Abstract:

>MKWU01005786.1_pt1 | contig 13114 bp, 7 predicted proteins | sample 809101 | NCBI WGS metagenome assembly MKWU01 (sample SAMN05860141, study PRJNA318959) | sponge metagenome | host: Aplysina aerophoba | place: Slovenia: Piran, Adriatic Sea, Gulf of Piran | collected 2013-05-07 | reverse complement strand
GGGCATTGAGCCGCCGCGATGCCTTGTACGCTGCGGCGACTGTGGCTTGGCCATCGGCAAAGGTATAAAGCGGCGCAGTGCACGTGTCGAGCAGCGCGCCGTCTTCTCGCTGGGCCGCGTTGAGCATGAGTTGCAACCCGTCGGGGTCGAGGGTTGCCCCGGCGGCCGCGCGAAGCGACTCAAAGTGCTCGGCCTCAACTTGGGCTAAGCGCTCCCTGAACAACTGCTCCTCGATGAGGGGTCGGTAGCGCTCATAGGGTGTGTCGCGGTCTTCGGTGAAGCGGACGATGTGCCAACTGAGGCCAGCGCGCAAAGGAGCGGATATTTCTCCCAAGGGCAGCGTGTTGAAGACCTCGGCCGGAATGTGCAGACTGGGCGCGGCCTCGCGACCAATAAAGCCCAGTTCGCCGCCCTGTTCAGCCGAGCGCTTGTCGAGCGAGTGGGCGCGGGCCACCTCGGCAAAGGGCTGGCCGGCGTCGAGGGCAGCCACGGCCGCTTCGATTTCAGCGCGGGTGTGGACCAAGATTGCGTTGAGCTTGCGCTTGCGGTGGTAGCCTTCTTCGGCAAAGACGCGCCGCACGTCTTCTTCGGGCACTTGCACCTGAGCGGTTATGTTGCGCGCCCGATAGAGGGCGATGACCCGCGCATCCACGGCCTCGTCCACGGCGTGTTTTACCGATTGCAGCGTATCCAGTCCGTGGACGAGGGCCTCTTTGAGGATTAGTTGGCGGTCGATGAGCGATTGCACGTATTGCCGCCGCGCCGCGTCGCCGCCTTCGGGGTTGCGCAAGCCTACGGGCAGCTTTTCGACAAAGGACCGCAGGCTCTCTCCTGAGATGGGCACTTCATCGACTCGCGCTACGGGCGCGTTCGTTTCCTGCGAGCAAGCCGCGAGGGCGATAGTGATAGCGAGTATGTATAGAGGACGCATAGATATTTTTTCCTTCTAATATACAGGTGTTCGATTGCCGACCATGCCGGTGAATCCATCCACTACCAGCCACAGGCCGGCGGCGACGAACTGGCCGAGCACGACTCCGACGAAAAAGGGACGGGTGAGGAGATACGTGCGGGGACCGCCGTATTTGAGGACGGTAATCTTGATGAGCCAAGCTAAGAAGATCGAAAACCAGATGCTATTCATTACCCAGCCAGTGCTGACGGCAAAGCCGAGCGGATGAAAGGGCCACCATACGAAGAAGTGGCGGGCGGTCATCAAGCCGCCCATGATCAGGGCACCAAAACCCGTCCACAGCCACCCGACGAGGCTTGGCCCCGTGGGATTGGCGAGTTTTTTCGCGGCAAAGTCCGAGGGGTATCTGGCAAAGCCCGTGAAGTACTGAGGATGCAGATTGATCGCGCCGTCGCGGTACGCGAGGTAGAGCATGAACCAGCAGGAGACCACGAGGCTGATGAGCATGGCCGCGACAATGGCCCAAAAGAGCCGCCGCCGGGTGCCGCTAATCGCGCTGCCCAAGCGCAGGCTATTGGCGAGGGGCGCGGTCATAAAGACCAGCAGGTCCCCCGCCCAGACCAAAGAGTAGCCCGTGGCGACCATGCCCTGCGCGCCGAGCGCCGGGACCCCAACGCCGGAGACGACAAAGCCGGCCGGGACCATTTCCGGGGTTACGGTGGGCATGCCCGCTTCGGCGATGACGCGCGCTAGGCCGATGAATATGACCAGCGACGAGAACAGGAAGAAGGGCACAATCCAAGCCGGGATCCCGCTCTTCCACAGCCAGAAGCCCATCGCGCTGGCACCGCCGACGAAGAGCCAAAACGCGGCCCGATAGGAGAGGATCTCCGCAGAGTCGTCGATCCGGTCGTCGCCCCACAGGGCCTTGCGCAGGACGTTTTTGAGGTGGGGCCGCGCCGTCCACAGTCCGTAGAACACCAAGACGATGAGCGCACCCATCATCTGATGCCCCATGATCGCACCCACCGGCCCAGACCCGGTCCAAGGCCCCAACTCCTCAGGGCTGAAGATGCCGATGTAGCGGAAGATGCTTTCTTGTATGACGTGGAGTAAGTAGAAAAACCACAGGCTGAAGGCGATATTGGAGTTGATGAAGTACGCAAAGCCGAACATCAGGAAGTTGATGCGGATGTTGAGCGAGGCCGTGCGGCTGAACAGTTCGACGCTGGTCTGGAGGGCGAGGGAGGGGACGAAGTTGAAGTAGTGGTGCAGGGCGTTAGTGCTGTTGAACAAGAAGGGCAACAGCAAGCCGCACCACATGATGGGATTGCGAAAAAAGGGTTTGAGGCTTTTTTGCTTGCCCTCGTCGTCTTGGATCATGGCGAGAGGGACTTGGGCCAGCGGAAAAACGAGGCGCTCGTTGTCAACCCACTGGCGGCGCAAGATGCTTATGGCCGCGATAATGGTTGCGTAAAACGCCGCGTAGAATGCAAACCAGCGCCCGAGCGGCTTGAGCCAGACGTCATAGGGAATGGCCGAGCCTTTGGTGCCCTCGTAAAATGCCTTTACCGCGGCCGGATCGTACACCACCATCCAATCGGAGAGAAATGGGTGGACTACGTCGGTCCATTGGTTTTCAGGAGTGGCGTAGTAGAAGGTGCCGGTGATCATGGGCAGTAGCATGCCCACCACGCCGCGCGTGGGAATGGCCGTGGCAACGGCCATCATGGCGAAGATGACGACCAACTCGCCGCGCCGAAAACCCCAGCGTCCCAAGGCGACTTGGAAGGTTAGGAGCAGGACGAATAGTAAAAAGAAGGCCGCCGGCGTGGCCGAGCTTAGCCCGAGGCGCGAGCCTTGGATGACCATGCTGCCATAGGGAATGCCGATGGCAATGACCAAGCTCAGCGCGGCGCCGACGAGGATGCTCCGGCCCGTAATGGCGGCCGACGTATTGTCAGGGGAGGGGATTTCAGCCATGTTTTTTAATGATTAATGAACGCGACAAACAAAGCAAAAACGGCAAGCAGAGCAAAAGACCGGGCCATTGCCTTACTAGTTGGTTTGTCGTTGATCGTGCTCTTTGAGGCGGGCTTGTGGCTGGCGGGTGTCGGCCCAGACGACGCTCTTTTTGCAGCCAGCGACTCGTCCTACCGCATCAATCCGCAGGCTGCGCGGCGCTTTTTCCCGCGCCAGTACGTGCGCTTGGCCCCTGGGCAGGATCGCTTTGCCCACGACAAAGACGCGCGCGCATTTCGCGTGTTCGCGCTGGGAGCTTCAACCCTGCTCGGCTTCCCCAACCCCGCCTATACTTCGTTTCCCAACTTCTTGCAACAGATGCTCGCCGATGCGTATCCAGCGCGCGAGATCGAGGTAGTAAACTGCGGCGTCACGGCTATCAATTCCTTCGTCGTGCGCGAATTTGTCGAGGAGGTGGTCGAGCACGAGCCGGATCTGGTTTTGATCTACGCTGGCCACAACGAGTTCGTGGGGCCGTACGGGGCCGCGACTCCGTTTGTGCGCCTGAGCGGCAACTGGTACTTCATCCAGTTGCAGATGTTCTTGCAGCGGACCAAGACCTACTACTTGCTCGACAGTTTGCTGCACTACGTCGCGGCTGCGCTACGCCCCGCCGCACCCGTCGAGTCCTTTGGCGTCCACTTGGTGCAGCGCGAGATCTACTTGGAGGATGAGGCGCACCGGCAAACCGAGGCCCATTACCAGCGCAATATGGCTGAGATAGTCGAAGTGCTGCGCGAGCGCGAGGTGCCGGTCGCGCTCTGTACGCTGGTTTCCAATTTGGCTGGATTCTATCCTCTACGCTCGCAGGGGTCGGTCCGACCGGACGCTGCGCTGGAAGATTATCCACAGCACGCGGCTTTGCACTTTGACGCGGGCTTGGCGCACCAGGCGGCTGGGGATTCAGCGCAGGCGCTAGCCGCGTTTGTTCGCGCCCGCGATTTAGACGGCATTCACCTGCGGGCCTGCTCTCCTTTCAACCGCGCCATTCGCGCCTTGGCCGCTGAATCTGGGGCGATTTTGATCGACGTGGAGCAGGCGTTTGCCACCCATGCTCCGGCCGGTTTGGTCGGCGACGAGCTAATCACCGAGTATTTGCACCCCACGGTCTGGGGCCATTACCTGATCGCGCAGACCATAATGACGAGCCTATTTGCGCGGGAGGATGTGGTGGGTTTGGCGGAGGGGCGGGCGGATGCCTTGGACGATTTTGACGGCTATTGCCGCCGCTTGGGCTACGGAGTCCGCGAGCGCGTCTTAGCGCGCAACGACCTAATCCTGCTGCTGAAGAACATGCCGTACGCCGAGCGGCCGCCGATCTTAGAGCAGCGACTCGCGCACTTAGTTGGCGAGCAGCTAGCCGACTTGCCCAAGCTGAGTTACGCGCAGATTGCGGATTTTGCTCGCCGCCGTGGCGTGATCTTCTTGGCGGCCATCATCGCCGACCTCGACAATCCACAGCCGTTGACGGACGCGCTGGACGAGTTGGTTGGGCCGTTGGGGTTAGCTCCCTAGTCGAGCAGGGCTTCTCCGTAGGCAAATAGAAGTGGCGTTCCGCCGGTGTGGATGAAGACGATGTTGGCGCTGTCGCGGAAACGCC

We consider concurrent games played by two players on a finitestate graph, where in every round the players simultaneously choose a move, and the current state along with the joint moves determine the successor state. We study the most fundamental objective for concurrent games, namely, meanpayoff or limitaverage objective, where a reward is associated to each transition, and the goal of player 1 is to maximize the longrun average of the rewards, and the objective of player 2 is strictly the opposite (i.e., the games are zerosum). The path constraint for player 1 could be qualitative, i.e., the meanpayoff is the maximal reward, or arbitrarily close to it; or quantitative, i.e., a given threshold between the minimal and maximal reward. We consider the computation of the almostsure (resp. positive) winning sets, where player 1 can ensure that the path constraint is satisfied with probability 1 (resp. positive probability). Almostsure winning with qualitative constraint exactly corresponds to the question of whether there exists a strategy to ensure that the payoff is the maximal reward of the game. Our main results for qualitative path constraints are as follows: (1) we establish qualitative determinacy results that show that for every state either player 1 has a strategy to ensure almostsure (resp. positive) winning against all player2 strategies, or player 2 has a spoiling strategy to falsify almostsure (resp. positive) winning against all player1 strategies; (2) we present optimal strategy complexity results that precisely characterize the classes of strategies required for almostsure and positive winning for both players; and (3) we present quadratic time algorithms to compute the almostsure and the positive winning sets, matching the best known bound of the algorithms for much simpler problems (such as reachability objectives). For quantitative constraints we show that a polynomial time solution for the almostsure or the positive winning set would imply a solution to a longstanding open problem (of solving the value problem of turnbased deterministic meanpayoff games) that is not known to be solvable in polynomial time.